VA SEA brings ocean research to classrooms

In classrooms throughout Virginia, students get hands-on experience with concepts like marine parasites and genetic sequencing—and then break for lunch.

These activities use real data graphs and research tools, made suitable for middle school and high school learning through the VA SEA program, the scientists and educators alliance that translates graduate research into classroom activities.

The VA SEA program allows graduate students to build a lesson plan based on their research. The “alliance” benefits both parties—graduate students get a glimpse into classroom education and a chance for creative science communication. In turn, educators get a chance to incorporate ongoing research into engaging classroom activities.

With a little creativity, ocean science concepts can be worked into a variety of subject areas, like using oyster management as an example of policy. Lesson plans are tailored to address Virginia’s standards of learning that dictate the concepts taught at different grade levels.

“I love having those resources, especially because I was new to science,” says Rhonda Lowe Taylor, a fifth grade science teacher. “My philosophy is that these standards are not a ceiling, they’re a floor. There’s nothing in my standards that talk about ocean acidification, but they do mention something like human impact.”

Translating high-level concepts for middle schoolers or high schoolers can be challenging. That’s why VA SEA partners from the Chesapeake Bay National Estuarine Research Reserve (CBNERR) and the Marine Advisory Program at the Virginia Institute of Marine Science (VIMS) work with the graduate students to develop lesson plans.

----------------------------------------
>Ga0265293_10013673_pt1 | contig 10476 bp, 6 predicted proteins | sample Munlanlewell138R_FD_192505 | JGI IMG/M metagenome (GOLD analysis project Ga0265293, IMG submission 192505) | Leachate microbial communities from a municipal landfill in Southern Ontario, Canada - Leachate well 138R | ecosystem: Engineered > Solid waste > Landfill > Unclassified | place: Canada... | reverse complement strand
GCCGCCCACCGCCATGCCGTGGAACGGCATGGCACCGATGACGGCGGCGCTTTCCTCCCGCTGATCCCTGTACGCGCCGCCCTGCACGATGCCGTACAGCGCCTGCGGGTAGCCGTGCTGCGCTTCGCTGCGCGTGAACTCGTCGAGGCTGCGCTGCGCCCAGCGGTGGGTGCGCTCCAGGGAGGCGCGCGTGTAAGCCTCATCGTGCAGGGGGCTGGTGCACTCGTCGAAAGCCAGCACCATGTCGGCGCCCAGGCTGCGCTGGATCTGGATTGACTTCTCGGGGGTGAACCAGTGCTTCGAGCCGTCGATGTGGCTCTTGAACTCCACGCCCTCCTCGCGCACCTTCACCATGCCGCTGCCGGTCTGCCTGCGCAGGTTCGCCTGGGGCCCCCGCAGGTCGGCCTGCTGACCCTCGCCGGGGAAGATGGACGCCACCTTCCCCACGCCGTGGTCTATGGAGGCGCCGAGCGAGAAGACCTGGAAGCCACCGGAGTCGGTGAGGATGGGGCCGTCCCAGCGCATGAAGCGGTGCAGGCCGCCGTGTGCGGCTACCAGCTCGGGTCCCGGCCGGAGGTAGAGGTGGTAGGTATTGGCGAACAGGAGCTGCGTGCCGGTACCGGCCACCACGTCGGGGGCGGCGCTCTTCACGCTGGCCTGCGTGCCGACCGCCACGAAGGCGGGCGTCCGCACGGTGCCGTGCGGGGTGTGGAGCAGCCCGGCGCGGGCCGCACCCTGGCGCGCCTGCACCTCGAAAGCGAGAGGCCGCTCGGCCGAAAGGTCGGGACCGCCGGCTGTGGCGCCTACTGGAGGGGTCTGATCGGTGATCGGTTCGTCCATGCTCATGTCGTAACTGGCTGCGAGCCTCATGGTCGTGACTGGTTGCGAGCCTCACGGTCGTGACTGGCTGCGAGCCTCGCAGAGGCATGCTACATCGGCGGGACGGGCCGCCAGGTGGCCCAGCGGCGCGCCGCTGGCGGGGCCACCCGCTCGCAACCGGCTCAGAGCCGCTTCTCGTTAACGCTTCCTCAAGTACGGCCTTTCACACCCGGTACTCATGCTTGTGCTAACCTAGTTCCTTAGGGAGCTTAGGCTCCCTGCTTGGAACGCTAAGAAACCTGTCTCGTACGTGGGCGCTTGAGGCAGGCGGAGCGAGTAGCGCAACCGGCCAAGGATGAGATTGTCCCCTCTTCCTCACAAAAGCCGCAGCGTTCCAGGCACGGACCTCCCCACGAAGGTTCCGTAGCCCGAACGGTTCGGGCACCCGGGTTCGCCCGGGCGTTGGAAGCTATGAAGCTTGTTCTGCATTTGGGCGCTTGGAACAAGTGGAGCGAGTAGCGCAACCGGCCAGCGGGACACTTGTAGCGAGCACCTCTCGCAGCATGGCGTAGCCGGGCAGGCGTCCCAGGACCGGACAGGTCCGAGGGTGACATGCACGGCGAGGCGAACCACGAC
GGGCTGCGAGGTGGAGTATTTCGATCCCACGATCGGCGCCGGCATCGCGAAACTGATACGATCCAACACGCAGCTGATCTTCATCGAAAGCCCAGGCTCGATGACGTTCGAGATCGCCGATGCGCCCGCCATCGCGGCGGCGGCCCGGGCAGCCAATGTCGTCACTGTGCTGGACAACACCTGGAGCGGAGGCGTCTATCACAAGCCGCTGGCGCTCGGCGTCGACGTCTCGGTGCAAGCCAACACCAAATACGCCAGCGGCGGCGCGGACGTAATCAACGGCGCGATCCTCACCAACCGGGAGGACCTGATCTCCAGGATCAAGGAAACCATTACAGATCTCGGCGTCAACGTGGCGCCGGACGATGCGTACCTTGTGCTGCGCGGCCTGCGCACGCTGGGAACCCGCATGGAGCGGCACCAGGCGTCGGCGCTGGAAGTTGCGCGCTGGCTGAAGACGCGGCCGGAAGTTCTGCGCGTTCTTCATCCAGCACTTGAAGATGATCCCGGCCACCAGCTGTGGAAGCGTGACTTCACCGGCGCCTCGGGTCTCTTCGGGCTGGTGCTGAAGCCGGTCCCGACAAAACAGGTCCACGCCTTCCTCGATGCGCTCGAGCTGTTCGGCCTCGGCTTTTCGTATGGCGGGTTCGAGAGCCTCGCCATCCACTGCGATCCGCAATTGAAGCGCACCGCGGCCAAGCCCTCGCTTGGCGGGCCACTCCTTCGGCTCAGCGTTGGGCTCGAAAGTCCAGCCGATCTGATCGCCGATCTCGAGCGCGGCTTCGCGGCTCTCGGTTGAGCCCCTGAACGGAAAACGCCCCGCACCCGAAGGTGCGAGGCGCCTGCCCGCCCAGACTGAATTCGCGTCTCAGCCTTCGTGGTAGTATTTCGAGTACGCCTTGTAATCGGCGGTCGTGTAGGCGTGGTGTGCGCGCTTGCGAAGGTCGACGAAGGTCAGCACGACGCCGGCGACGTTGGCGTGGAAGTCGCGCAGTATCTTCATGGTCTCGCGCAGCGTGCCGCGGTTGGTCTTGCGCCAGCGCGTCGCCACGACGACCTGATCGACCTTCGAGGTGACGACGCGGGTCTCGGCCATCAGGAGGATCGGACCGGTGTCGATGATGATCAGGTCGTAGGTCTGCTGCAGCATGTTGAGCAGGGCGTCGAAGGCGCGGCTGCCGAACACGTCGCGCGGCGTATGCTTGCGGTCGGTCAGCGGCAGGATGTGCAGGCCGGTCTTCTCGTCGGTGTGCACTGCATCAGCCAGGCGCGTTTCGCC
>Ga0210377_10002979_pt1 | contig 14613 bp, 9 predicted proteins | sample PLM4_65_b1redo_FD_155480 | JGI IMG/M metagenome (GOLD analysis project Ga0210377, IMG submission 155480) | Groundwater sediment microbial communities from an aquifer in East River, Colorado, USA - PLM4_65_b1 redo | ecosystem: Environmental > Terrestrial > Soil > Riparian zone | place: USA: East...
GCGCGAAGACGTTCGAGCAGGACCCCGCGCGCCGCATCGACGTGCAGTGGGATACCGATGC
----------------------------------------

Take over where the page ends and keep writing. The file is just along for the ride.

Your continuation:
“They come up with some great ways for explaining their research, and having the students even doing a mini-version of the same kind of research that they’re doing in the lab,” says Lisa Lawrence, the marine education program leader for MAP. “They’re very creative, and they come up with things that we wouldn’t necessarily have thought of.”

Hands-on learning helps students remember concepts, but there are practical aspects that make a good lesson plan, too—like choosing common classroom materials that are easy to set up or reuse during back-to-back class periods.

Teachers provide guidance and tips for the graduate students during the VA SEA fall workshop. Then, the graduate researchers develop their lesson plan, local teachers test-run the activity in their classroom, and the graduate researchers adjust their lesson plans based on teacher feedback.

“I added an interactive component to my lesson plan,” says Taylor Goelz, one of the VA SEA graduate students. “I also had to think back about what words they would know, what concepts they would know at that grade level.”

The lesson plans also introduce marine science as a potential career path, especially since the researchers designing the lesson plans aren’t that much older than the kids using them.

“Students are much more engaged with it than something that’s just out of a textbook or a science lab book,” Lawrence says. “They really like that real-world connection.”

The VA SEA activities give students the chance to pose questions, investigate, and experience the challenges and rewards of science—just like researchers.

Shoppers likely won’t find skates in U.S. grocery stores or restaurants, because most that are caught are used as bait for lobster pots or exported to Europe or Asia.

VA SEA lesson plans are available to view and download here.

  • The VA SEA program translates ocean science research into lesson plans for middle school and high school students.
  • The program gives graduate students practice in science communication while bringing high-level science to classrooms.
  • The VA SEA lesson plan expo allows teachers to connect with the graduate students and learn about their lesson plans and research.

Photos and video by Aileen Devlin | Virginia Sea Grant
Story by Madeleine Jepsen | Virginia Sea Grant
Published April 29, 2019.

The activities use real data graphs and research tools, made suitable for middle schoolers and high school learning through the VA SEA program.

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